Guest Post by MJ Lisbeth
Sometimes I cry at the end of a bike ride. The tears might trickle from a well of joy: The ride was particularly delightful because I’d climbed a mountain or covered a long distance, or the bike or my body felt particularly good. Or I may simply have ridden through an interesting place or on a beautiful day. Other times, though, the cry is cathartic: During my ride, I might have been working something out in my mind or letting out some kind of frustration.
Yesterday I shed tears of release. They felt, somewhat, like the ones that have rolled down my cheeks after a ride that works out my psyche as well as my body: salty as a tide but cleansing like the rain.
But I hadn’t ridden. I had planned to get out on my bike, but instead I listened to the speeches and performances during of the presidential inauguration. I wasn’t expecting much: even before Trump campaigned for the presidency, I was rather cynical when it came to political candidates’ or office holders’ words. Even their most absurd claims or outrageous lies no longer enraged me: They all seemed part of their stock in trade. Never was I moved–as some claimed to be by “Ask not what your country” (I was about two years old when JFK made that speech!) –or by anything an office-seeker or -holder said on the stump.
Yesterday, though, I couldn’t help but weep while listening to Joe Biden’s inaugural speech. He doesn’t have the oratorical skills of JFK or Obama, and his words, while important and wise, weren’t as stirring as those of Amanda Gorman, the young poet who followed him. In hearing him, though, I knew this: I’d survived. We had survived. Those tears, the tension leaving my body, were the same as what I’d felt after the most traumatic events of my life–or, more precisely, the moment when I’d processed them, whether through finally talking or writing about them, or going on a ride.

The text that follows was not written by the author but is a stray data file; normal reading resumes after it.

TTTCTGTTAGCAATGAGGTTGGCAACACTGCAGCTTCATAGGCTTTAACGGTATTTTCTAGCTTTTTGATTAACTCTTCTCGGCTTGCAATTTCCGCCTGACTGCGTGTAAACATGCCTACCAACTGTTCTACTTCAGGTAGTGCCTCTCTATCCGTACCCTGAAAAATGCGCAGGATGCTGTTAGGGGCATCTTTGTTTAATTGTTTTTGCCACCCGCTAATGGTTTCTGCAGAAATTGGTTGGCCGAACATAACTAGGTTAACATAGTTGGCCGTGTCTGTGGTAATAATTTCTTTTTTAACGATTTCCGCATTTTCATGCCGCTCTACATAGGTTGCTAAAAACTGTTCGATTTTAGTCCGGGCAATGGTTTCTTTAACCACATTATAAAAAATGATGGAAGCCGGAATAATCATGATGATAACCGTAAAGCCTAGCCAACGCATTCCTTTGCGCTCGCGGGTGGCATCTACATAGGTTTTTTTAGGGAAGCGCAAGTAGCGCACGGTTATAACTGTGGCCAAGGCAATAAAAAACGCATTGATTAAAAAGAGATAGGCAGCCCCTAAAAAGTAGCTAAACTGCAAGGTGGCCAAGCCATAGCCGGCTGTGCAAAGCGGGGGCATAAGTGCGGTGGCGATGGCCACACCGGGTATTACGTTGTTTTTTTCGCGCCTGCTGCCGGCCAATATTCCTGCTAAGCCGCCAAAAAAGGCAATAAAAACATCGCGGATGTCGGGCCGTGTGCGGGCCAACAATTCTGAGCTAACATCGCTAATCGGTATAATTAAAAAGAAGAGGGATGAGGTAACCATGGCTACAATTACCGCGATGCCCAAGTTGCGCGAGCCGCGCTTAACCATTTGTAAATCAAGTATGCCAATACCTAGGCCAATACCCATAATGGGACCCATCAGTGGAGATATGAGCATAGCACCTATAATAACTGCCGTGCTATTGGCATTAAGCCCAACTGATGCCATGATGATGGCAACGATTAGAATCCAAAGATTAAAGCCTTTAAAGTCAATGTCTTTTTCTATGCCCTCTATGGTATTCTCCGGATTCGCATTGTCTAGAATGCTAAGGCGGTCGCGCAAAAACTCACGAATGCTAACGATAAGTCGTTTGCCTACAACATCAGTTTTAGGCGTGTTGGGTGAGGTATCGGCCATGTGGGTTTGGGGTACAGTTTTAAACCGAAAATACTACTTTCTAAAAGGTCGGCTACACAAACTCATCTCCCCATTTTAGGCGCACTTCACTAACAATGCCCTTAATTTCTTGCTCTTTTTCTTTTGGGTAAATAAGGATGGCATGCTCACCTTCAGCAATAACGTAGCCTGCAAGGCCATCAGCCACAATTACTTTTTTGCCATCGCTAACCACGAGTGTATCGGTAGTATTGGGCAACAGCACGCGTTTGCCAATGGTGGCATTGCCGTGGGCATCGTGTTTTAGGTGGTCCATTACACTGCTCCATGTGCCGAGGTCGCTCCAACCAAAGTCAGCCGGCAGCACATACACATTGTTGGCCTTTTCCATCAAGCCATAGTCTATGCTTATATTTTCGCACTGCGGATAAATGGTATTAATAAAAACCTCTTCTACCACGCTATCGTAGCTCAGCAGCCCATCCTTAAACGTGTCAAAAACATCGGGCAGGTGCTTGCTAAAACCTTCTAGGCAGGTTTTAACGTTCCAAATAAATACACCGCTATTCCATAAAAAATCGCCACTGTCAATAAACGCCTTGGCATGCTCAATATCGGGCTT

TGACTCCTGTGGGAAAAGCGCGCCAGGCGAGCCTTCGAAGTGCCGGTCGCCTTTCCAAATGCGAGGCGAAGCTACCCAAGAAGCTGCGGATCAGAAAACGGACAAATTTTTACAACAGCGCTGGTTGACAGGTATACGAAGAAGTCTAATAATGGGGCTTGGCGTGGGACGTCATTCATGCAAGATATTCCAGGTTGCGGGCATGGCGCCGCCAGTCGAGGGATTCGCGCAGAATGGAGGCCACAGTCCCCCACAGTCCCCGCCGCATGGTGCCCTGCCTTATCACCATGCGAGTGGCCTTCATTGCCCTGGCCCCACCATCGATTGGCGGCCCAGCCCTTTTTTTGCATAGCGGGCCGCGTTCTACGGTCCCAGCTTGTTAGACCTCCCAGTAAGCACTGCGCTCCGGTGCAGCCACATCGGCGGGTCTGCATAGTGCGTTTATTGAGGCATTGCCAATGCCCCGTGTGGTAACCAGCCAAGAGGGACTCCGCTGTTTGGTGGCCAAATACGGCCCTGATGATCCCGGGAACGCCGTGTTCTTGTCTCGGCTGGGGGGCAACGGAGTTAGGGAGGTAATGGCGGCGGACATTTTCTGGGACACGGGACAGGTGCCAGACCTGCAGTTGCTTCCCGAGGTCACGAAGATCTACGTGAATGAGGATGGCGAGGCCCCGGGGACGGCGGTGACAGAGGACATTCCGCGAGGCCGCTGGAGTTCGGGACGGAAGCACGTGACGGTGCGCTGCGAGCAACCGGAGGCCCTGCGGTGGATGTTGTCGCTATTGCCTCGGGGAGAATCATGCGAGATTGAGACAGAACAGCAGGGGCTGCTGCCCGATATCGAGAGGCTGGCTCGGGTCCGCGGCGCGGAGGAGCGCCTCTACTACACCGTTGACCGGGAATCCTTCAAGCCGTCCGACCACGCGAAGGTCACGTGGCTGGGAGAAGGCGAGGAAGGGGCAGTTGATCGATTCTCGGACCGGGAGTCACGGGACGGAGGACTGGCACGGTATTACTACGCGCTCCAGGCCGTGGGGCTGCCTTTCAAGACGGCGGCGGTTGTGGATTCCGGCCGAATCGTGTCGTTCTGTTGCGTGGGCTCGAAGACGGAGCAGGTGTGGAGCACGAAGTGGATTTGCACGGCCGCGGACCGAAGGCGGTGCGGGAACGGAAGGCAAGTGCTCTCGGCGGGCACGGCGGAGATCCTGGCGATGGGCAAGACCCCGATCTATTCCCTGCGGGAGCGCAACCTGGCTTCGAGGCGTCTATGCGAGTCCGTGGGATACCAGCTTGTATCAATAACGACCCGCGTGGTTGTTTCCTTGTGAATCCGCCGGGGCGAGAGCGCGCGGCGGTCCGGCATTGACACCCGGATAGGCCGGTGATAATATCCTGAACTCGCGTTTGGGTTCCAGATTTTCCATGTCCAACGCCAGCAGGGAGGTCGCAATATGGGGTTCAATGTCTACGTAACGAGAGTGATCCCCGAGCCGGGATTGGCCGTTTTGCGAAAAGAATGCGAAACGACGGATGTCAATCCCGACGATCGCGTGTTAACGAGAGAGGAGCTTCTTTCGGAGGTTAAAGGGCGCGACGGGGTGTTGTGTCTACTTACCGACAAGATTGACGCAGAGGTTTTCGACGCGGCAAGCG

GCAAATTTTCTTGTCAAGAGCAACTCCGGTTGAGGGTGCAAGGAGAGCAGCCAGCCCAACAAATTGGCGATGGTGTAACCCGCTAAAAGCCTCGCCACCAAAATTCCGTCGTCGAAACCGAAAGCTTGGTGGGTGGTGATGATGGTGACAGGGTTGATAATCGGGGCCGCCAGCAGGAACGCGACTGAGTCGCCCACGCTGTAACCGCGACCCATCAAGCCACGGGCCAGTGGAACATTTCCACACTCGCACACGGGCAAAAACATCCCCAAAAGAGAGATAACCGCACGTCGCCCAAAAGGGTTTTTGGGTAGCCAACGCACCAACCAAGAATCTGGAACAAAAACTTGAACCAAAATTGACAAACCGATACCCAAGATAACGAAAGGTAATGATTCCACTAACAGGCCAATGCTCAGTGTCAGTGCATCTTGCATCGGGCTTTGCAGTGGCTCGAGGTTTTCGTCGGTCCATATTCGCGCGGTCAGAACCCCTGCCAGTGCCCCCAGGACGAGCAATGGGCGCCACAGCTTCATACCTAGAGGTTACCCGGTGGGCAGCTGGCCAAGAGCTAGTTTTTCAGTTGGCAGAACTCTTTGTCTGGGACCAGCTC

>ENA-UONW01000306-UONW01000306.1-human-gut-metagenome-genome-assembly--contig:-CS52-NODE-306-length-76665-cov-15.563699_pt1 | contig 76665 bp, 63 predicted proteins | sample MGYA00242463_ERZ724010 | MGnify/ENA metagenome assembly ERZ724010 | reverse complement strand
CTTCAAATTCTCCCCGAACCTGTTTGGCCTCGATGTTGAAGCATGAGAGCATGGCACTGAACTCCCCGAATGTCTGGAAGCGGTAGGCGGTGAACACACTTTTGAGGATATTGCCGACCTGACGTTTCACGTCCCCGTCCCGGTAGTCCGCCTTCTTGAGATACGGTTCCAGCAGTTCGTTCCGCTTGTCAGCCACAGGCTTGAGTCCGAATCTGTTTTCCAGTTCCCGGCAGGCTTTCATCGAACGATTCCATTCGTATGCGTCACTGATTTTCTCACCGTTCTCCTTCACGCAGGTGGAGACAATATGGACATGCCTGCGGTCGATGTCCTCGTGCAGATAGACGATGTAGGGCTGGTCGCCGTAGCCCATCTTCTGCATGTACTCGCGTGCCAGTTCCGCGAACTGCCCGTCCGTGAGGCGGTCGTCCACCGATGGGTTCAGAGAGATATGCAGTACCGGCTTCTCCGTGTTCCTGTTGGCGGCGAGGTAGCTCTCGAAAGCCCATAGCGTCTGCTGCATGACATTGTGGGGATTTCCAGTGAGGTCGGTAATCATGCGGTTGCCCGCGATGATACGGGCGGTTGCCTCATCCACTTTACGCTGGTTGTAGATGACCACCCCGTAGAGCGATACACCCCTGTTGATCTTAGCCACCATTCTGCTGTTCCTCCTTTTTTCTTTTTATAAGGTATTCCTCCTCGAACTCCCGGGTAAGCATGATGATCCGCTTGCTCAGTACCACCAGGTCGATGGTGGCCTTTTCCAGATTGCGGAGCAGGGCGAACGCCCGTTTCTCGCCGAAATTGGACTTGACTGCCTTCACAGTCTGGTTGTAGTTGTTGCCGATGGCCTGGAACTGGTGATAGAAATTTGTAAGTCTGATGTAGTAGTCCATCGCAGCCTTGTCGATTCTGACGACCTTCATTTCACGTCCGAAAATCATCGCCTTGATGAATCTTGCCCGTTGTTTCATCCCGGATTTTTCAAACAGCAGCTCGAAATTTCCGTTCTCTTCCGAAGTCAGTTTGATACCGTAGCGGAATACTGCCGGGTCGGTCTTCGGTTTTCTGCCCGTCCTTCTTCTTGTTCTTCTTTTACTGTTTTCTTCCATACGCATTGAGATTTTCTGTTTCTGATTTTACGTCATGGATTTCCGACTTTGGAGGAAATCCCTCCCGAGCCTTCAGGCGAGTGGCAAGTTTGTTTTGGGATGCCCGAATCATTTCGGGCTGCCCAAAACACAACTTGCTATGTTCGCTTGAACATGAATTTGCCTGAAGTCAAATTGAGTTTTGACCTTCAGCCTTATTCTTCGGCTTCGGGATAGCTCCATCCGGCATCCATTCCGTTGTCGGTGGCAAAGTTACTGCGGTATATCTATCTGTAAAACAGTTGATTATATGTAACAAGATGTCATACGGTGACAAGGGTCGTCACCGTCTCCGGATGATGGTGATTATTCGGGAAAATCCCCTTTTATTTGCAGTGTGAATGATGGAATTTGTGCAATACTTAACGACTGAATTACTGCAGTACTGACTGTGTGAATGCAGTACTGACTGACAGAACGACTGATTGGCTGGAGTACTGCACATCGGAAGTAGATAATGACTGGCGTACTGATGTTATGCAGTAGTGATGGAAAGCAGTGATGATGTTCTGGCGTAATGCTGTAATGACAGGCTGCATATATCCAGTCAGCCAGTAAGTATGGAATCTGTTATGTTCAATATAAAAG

In fact, I can pinpoint two other occasions when my tears felt like the ones I shed yesterday, and when I felt the same kind of taut energy leaving my shoulders: when I talked and wrote honestly, for the first time, about my gender identity and when I first revealed my experience of sexual abuse at the hands of a priest.
Only my cat witnessed my catharsis yesterday. She gave me the best cuddle any pet has ever given me, and I thought she would hold yet another of my secrets. Other humans, I thought, might find my response to yesterday’s events was melodramatic. This morning, however, I described my experience to a friend I encountered on my way back from the store. “I’m not surprised,” she assured me. “Other people are saying they feel as if an abusive relationship is ending.” After what seemed like an interminable pause, she continued, “So do I. But the real work is about to begin.”
I know exactly what she means. Telling someone, for the first time, how I really experience my body and the world, and about those encounters with a priest in the parish where I was an altar boy, were starting points that led to years of unraveling, undoing and rebuilding: processes that continue to this day, through my writing, developing mutually supportive relationships—and cycling, of course.
I am going for a ride later today. Although I will pedal along familiar streets and roads, the path ahead is just beginning—and, as best as I can tell, won’t end. All I can do is to keep going, Yesterday, Joe Biden and Amanda Gorman told us that not only is it what we must do; it is all we can do. All I know is that tears—whether cathartic or joyful—and tension will be released. They are the signals that we have survived and therefore have no choice but to move forward.
Bruce Gerencser, 64, lives in rural Northwest Ohio with his wife of 43 years. He and his wife have six grown children and thirteen grandchildren. Bruce pastored Evangelical churches for twenty-five years in Ohio, Texas, and Michigan. Bruce left the ministry in 2005, and in 2008 he left Christianity. Bruce is now a humanist and an atheist.
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